I really enjoy reading your articles. They have helped me in so many ways. However, this article really paints the picture of how sad the state of our schools has become. Kids have been given too much power. Parents have railroaded our schools. Administrators have become puppets who don’t support their staff. Students and parents are always right. What progress we have made in our educational system! Instead, teachers fear being reprimanded for doing what if right. We walk on eggshells in our schools, we hide in our classrooms, and we try to ‘fly below radar’ until the day we can retire. What was once a noble profession has become a joke. Until school boards, superintendents, administrators take back our schools and enforce a standard of courtesy, we can expect to have cameras installed in our classrooms within a few years. All be cause we are not permitted to hold a student or parent accountable. I’m glad I made the decision to get out after 15 years of teaching. I want to leave at the top of my game not when I’m paranoid and burnt out. I would like to know more about how to handle a principal who is a bully to her staff. Poor administrators are the cause of most of the imbalances in our schools these days.

  2. Linda June 13, 2015 at 11:41 am #

    Sometimes it is my administration wanting proof.

  3. Chris June 14, 2015 at 5:01 am #

    Great article!

    Recently I had a 10 year old girl call me an insulting name in her own language (I am a language teacher).

    I thought I recognized the word she said and inquired further with her and her friend who was involved to see if I had heard correctly. I asked for them to tell me what was said. They wouldn’t. I then used a dictionary and told them this is what I heard (pointing to the word) and asked them if it was true. They denied. I let it go at that.

    Later, my manager came to me and asked what happened in that class. She had been informed by the student’s adviser that the student said I called her this insulting name instead. I was so surprised. I hadn’t thought she could make up such a lie.

    Though, I later found out it’s not the first time she has tried to get the foreign language teacher into trouble. It happens every year apparently.

    And I feel dumb about the dictionary thing. I just wanted to at least try to find out what was said before considering how to take it further.

    Fortunately, we have CCTV in our classroom so I don’t worry too much about lies and the school doesn’t believe her anyway.

  4. Chuck June 21, 2015 at 10:25 am #

    I had a student/parent combo that transferred to our school this year, and apparently this parent is used to her child being a little angel or at least of teachers bowing to her when she complains that teachers are lying about her kids behavior.

    I didn’t put up with it. I told her each time she sent me an angry email about how her kid never had problems at this other school, and how dare me for my accusations, calmly that I would LOVE to have a meeting with her and the principal to discuss her kids behavior. Funny thing. She always never responded after that point. A lot of bark and no bite.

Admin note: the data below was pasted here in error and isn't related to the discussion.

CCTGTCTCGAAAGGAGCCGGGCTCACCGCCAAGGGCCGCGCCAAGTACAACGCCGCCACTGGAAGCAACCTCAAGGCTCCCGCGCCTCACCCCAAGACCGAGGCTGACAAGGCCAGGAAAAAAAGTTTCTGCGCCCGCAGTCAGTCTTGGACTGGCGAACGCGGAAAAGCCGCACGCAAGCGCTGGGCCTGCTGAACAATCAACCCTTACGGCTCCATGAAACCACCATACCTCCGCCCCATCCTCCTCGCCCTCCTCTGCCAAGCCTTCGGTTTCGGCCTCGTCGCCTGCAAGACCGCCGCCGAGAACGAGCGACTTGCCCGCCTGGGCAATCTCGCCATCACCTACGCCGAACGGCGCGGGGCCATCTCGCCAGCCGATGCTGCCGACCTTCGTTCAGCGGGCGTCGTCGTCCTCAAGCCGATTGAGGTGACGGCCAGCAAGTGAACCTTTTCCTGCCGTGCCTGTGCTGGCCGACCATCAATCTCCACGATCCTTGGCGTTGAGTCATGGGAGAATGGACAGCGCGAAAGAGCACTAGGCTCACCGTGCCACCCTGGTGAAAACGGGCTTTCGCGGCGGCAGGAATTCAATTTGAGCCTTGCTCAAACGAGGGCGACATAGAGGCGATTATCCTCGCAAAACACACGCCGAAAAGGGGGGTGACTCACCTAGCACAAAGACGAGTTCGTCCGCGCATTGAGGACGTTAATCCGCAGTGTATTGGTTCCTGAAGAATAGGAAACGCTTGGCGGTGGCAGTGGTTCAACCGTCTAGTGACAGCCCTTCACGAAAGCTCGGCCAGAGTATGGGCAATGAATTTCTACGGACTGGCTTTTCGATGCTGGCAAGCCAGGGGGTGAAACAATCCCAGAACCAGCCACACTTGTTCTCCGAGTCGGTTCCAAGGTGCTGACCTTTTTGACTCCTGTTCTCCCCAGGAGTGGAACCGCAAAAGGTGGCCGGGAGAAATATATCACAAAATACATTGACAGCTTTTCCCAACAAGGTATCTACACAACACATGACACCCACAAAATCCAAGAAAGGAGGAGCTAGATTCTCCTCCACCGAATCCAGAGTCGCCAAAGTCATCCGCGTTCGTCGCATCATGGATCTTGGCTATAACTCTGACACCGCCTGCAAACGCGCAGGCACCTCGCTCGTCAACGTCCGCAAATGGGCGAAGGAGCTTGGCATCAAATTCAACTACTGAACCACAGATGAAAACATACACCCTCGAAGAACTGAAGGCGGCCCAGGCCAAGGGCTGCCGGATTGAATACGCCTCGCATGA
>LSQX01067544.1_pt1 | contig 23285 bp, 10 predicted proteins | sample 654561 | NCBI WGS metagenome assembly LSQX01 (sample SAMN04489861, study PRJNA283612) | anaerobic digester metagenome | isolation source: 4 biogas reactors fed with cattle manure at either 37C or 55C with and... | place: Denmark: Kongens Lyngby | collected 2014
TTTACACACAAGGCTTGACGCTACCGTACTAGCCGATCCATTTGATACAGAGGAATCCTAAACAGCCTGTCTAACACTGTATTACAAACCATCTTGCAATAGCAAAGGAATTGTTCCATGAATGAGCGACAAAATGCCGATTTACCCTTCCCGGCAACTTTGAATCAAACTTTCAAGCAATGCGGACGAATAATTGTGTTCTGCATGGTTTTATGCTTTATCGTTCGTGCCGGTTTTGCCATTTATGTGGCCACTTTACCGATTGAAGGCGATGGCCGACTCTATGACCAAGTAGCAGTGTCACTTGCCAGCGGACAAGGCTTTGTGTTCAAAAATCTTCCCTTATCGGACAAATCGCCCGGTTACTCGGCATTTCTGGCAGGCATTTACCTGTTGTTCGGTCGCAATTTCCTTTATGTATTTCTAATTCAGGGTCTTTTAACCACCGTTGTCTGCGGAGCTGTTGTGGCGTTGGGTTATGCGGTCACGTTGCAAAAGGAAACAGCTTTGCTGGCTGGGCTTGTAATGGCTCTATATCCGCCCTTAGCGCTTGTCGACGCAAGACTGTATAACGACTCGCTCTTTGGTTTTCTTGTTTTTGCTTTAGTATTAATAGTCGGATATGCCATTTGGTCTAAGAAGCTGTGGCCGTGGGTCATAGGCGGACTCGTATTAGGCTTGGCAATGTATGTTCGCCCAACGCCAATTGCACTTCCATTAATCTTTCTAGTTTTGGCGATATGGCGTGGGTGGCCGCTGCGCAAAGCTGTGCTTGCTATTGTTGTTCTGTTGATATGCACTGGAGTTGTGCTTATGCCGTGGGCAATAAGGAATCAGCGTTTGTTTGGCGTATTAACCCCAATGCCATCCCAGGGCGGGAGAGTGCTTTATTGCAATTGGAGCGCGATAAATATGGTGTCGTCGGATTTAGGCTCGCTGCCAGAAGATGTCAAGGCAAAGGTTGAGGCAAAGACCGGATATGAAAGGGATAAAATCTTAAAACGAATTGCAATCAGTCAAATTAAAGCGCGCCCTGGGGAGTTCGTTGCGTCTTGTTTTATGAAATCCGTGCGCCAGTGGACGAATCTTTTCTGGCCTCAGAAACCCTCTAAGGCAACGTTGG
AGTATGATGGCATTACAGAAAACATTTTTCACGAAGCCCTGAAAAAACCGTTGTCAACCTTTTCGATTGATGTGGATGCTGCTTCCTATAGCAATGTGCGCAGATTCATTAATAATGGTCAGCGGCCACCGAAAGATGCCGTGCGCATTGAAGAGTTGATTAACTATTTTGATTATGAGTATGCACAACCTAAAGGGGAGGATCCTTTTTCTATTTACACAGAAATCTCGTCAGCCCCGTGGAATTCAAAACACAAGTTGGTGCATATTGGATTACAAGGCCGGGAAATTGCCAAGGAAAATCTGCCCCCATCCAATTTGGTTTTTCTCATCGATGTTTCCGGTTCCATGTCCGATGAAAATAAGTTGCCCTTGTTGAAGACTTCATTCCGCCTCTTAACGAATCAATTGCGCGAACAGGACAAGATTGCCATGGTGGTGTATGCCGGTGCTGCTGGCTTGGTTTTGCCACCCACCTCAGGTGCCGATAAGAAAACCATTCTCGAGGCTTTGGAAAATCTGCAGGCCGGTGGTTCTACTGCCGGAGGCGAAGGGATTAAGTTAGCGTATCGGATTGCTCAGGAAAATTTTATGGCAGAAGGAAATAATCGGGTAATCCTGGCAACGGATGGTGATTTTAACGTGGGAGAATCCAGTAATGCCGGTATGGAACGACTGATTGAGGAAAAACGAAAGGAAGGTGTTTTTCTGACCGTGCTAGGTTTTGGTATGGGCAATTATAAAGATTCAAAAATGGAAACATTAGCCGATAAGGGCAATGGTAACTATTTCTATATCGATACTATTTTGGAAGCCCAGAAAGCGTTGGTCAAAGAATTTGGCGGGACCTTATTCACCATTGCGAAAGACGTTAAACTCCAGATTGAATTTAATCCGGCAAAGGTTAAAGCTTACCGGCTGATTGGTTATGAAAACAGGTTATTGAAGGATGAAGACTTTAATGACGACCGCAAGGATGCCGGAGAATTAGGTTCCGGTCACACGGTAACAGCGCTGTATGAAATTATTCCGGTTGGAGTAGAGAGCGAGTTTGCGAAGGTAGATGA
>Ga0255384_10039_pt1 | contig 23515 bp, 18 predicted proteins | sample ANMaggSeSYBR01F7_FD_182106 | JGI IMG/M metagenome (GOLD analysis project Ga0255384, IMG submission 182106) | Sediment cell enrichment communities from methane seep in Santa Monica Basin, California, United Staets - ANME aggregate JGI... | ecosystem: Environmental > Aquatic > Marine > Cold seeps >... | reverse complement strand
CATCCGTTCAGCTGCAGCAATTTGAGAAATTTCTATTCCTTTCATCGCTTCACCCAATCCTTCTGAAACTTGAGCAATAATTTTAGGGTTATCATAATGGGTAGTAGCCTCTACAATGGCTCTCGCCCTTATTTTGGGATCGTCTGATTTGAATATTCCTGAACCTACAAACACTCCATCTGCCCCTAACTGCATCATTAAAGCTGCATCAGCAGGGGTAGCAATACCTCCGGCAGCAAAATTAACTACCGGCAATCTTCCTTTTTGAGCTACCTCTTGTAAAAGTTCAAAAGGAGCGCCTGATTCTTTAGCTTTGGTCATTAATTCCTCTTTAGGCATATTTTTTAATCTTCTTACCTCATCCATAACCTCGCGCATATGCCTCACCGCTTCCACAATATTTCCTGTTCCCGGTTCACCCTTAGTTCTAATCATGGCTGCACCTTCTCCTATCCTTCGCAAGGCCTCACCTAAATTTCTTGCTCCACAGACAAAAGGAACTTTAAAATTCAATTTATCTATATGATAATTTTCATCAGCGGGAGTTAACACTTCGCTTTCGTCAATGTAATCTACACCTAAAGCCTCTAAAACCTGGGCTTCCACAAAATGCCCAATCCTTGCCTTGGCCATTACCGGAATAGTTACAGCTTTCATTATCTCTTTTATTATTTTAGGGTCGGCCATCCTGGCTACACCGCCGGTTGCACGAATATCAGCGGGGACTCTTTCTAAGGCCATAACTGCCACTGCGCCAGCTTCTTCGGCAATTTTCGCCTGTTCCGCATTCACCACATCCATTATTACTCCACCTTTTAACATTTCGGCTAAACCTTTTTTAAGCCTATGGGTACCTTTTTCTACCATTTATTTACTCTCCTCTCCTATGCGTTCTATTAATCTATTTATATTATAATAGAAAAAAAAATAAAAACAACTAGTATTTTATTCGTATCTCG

I have had a kid who did something that I called him out on, and parents who were quick to call me racist for calling him out on it, and that I had no proof. I had to back down on that one, even though I’m sure it was that particular kid, because I didn’t see it with my own eyes, and was instead using implications such as where he sat in the classroom, events in other classes that happened that day, and his handwriting.

    I bided my time, and the very next time he did something (which was plagiarize an entire paper – he was a chronic cheater) I saved the proof and sent it to the parents. They were very cooperative after that. Sometimes it really is a shock to them, and they need to see the evidence in front of them.

    I’m lucky to have a good administration that is on my side. I don’t think this is always the case for all teachers.

  5. Charlotte June 26, 2015 at 10:21 am #

    I had to stop reading when you said all you need is truth on your side and you would have nothing to fear. A co-worker friend of mine (a young teacher) shared teaching Art classes with me had a horrible experience even though truth was on his side! Three or four boys who were already on what the principal called “social suspension”–which meant that at the very least they could not sit near each other, but ideally should not be in the same class (we’d received emails informing us of this from the principal)—were harassing a special needs boy who they knew they could tip him over the edge to react, then get in trouble. This young teacher held them back to talk to them about how cruel and unkind this was. He also told them if HE had done this when he was in school his father would have worn him out! Those boys left that discussion and went directly to the office (a very short walk!) and told her that the Art teacher told them “if they came to his house, he’d beat their A $$ es!!” Rather than believing the teacher, the principal chose to believe those hooligans! Therefore the young Art teacher was put on a THREE DAY SUSPENSION–WITHOUT PAY!! The outcome was an Art teacher willing only to show up, teach a lesson, and leave. No trying to guide students in better behavior. Thankfully that was just one day per week. And he had a principal who backed him up at his other school.
    Lesson learned:have witnesses when you need to speak with students alone.

    • Michael Linsin June 26, 2015 at 4:22 pm #

      Hi Charlotte,

      You’re confusing a couple things. The article is about accountability. Pulling aside and lecturing, which we’ve written about extensively on this website, isn’t accountability. It’s a common classroom management mistake that is fraught with many risks—including the one mentioned in your story.